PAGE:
Saturday, June 9, 2018

Eclipse 500, N508JA, registered to Jet-Alliance / David Crowe LLC and operated by Memly Aviation: Accident occurred June 11, 2015 at Sacramento Executive Airport (KSAC), Sacramento County, California

The National Transportation Safety Board did not travel to the scene of this accident.

Additional Participating Entity: 
Federal Aviation Administration / Flight Standards District Office; Sacramento, California 

Aviation Accident Factual Report - National Transportation Safety Board:  https://app.ntsb.gov/pdf

Investigation Docket - National Transportation Safety Board: https://dms.ntsb.gov/pubdms

http://registry.faa.gov/N508JA

Location: Sacramento, CA
Accident Number: WPR15LA184
Date & Time: 06/11/2015, 1700 PDT
Registration: N508JA
Aircraft: ECLIPSE AVIATION CORP EA500
Aircraft Damage: Substantial
Defining Event: Landing gear collapse
Injuries: 4 None
Flight Conducted Under:  Part 135: Air Taxi & Commuter - Non-scheduled 

On June 11, 2015, at 1700 Pacific daylight time, an Eclipse Aviation Corp EA500 jet, N508JA, experienced a collapsed landing gear while taxiing to the active runway for departure at Sacramento Executive Airport (SAC), Sacramento, California. The airline transport pilot, a commercial pilot, and two passengers were not injured. The airplane was operated by Memly Aviation as a 14 Code of Federal Regulations Part 135 business flight. The airplane sustained substantial damage to the left wing. Visual meteorological conditions prevailed for the flight that was preparing to depart at the time of the accident, and an instrument flight rules (IFR) flight plan had been filed. The airplane was destined for San Francisco International Airport (SFO), San Francisco, California.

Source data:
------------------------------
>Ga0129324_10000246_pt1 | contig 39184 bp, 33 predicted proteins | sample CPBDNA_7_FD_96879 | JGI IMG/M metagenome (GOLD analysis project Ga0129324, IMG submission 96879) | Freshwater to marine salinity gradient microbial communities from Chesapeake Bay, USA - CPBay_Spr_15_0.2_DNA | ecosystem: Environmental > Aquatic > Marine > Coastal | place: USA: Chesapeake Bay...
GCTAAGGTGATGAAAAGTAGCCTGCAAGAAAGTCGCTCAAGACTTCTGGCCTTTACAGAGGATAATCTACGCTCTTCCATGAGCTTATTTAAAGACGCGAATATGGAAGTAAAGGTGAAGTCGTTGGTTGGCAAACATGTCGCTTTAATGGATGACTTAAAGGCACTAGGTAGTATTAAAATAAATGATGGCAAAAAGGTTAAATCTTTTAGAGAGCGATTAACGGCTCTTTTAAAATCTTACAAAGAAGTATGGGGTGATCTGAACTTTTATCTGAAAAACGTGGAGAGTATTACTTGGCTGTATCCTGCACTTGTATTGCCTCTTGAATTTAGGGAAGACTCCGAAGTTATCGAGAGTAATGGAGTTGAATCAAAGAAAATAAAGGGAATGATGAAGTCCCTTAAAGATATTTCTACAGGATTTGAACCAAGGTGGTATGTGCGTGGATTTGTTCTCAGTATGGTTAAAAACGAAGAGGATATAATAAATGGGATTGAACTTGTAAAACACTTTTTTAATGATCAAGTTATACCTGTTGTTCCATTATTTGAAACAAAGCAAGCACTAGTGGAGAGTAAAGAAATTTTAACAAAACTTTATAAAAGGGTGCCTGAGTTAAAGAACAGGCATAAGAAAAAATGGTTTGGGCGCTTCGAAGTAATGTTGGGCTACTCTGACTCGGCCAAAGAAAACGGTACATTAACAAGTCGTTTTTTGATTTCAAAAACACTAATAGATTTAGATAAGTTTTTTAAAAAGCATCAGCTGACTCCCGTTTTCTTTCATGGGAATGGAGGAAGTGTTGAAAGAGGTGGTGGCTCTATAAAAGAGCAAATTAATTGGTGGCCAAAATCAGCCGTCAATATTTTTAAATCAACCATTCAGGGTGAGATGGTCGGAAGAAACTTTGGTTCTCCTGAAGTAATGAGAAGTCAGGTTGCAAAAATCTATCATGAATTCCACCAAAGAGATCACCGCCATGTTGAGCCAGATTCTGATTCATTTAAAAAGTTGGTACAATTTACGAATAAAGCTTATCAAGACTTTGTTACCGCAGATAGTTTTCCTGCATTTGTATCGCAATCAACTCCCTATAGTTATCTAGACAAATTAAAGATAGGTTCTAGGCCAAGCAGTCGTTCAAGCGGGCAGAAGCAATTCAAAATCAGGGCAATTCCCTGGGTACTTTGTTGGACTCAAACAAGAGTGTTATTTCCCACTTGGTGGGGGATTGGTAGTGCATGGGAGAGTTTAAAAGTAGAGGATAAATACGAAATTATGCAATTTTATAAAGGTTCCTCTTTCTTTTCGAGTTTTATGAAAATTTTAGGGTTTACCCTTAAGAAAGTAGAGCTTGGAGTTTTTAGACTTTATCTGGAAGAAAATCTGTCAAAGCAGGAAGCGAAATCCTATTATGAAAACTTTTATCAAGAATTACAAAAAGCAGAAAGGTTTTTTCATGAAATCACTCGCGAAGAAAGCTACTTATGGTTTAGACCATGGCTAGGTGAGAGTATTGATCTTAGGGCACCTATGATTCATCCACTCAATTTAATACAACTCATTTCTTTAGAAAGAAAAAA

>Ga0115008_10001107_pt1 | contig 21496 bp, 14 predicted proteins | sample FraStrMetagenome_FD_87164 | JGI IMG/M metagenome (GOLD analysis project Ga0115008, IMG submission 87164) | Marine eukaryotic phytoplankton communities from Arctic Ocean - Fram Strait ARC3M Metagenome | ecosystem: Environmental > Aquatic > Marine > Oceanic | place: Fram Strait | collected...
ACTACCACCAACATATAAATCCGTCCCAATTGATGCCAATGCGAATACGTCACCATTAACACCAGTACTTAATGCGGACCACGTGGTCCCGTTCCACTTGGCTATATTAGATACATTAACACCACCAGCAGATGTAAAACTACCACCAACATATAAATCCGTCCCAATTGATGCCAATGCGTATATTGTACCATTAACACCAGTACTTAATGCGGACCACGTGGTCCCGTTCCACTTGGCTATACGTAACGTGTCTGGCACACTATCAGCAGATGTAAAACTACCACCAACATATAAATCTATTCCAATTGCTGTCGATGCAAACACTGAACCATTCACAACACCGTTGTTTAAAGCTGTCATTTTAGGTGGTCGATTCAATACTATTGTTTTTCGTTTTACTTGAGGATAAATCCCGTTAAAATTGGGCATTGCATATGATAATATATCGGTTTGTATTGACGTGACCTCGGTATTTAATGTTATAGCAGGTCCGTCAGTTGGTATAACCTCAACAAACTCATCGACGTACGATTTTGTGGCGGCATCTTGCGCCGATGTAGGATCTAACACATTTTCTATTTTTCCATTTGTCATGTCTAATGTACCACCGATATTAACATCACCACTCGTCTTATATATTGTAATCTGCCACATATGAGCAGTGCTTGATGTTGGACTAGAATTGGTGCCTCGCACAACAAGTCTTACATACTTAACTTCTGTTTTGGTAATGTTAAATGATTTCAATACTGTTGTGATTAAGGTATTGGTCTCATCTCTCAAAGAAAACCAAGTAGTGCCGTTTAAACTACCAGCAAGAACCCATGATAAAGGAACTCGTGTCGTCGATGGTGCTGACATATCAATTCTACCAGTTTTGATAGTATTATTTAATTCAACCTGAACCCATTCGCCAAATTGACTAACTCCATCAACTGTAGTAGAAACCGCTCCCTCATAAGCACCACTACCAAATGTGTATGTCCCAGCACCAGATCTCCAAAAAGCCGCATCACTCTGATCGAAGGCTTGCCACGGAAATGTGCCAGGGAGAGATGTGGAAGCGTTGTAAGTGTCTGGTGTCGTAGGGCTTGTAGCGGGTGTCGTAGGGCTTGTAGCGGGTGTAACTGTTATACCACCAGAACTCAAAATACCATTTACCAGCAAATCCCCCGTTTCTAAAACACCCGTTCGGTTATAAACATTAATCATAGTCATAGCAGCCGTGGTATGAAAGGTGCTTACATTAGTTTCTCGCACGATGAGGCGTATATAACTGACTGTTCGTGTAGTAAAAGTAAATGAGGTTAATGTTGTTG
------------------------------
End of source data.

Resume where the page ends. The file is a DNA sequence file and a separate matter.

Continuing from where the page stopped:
According to both pilots, the airplane was taxiing to the active runway when they heard a loud bang, and the airplane veered to the left. They contacted the tower asking if they had blown a tire. Tower personnel responded, and reported to the pilots that the airplane was leaking copious amounts of fuel onto the tarmac. The pilots shut down the airplane and evacuated the passengers. Upon further inspection of the airplane, the pilots reported that the left main landing gear trunnion had gone through the left wing.

According to the operator, the left main landing gear trunnion broke near the rear attachment point, which caused the landing gear to penetrate through the entire wing from bottom to top. The portion of the landing gear trunnion that failed, was housed behind a lower wing panel and would not have been visible to the flight crew.

The left main landing gear trunnion, part number M041-07H0101 serial number 0114, was original equipment and had accrued 1,275 hours and 1,492 cycles.